At Southwark Cathedral, the first Saturday of this month was dedicated to cats – a full day of lectures rounded off with a screening of Kedi, a lyrical documentary about Istanbul’s street cats. The ‘Caturday’ event was in part inspired by Doorkins, the cathedral’s own famous cat. Doorkins is no-one’s lap-cat, but she has, shall we say, a compelling presence. As a consequence, she’s become a star of Twitter and Instagram, as well as the muse of poets and writers. This portrait at left is from the cathedral’s website.
Dr Walker-Meikle’s PhD (at University College London) was on the art of medieval pet keeping. She’s now the author of a fine litter of books on the subject, including three about cats. This lecture was based on her latest volume, Cats in Medieval Manuscripts, soon to be published by the British Library.
Of course Dr Walker-Meikle was preaching to the choir here in Doorkinslandia. But I must say that I’ve seldom sat in a lecture room that rippled so with delight. Image after image filled the twin screens, accompanied by text that was both learned and witty, delivered with infectious gusto and pleasure.
|the local talent approves|
| Busy cats at work in a bestiary illumination: |
one reaches into a birdcage; the second grimly removes a rat
from a tray of eggs; the third is napping
Albertus Magnus warned that cats drown easily when made wet and that those who have fallen in wells must therefore be dried very quickly. Of course it was not surprising to medieval writers that cats, subject to cold and damp dispositions, had a natural propensity for the softest, warmest places in the house.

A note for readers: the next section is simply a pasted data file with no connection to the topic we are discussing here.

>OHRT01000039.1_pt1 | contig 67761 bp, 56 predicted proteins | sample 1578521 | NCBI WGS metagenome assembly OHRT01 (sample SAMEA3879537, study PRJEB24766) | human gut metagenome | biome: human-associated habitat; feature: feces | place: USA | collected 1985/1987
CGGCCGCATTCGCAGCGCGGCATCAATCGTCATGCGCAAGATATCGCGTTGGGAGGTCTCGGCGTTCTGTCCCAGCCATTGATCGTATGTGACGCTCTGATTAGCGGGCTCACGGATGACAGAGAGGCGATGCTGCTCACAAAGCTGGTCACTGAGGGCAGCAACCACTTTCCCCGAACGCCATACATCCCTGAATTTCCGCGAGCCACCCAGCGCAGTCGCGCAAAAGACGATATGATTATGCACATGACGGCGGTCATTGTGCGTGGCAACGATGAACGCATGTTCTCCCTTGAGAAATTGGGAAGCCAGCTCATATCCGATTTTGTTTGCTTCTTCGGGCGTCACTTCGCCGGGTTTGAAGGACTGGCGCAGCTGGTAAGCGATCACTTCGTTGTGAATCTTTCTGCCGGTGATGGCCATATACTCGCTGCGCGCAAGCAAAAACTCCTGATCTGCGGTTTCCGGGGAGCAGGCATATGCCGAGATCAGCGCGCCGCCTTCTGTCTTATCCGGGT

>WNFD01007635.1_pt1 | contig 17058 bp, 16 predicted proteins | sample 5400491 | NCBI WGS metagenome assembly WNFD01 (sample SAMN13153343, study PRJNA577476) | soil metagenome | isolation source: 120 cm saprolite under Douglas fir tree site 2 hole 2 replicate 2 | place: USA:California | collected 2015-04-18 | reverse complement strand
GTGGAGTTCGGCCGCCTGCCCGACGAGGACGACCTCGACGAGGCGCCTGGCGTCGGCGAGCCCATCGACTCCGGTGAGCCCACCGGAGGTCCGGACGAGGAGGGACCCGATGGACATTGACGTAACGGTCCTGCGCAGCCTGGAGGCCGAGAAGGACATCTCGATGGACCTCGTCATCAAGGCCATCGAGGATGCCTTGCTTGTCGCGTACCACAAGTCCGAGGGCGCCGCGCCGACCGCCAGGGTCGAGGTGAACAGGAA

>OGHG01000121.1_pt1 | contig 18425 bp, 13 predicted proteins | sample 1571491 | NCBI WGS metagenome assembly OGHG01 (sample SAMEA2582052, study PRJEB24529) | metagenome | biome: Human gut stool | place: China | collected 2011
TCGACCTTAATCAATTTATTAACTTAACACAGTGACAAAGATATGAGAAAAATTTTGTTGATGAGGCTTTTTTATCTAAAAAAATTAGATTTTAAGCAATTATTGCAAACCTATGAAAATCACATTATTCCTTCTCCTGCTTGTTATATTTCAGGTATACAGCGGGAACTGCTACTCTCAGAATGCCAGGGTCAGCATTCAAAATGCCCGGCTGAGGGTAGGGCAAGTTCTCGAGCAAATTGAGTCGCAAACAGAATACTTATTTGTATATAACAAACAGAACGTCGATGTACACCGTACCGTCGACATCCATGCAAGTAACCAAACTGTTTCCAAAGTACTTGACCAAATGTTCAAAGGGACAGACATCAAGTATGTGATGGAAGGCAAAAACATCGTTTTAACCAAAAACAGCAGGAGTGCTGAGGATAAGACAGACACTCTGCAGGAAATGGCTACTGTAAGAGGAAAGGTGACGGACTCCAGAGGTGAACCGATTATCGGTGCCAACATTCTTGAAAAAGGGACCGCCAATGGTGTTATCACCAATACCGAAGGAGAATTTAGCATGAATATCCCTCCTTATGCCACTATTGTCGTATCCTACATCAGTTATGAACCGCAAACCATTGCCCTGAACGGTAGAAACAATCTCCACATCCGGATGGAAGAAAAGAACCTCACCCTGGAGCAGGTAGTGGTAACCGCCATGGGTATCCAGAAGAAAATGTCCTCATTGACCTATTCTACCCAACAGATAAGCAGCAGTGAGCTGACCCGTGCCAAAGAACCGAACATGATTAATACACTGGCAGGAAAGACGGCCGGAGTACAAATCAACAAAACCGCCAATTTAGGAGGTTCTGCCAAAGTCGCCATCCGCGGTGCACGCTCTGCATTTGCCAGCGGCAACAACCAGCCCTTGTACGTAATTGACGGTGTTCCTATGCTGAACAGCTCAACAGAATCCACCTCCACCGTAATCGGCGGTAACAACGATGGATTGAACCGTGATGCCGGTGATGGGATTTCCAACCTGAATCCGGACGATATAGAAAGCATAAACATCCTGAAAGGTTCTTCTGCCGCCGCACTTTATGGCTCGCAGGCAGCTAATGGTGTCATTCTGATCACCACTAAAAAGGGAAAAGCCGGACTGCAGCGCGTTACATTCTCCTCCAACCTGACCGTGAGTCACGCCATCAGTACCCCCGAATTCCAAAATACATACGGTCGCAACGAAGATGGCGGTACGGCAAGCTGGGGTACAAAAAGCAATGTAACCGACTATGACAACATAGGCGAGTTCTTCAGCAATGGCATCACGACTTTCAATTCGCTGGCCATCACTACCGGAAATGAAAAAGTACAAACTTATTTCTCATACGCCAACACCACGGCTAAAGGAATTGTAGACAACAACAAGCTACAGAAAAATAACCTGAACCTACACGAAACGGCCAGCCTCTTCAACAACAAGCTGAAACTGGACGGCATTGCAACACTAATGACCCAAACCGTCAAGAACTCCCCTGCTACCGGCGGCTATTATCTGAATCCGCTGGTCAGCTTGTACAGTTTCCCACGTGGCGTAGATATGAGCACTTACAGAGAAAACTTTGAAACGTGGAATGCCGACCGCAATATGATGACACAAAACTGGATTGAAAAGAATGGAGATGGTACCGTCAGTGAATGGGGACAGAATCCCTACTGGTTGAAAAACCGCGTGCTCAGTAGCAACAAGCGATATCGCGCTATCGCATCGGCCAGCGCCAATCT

The audience was delighted to hear that Dr Walker-Meikle continues with her researches. She told us that she was currently writing a paper on mange as part of the Renaissance Skin Project. She has also written about snake bite in the middle ages. Finally, she shared the fact that when she started her cat researches, she did not share her home with a living cat. Now she has one happy owner.
You can follow Doorkins Magnificat on Twitter @Doorkins. The Cathedral Shop sells a selection of Doorkins merchandise – and a percentage of the profits goes towards gifts, food and treats for Doorkins herself.
Michelle Lovric’s website
Michelle is teaching a pair of Masterclasses called FLOW in London in March and April with Lucy Coats. For more details see here
Michelle's post on our sister-site about The Curious Incidence of Felines in Paintings of the Virgin Mary.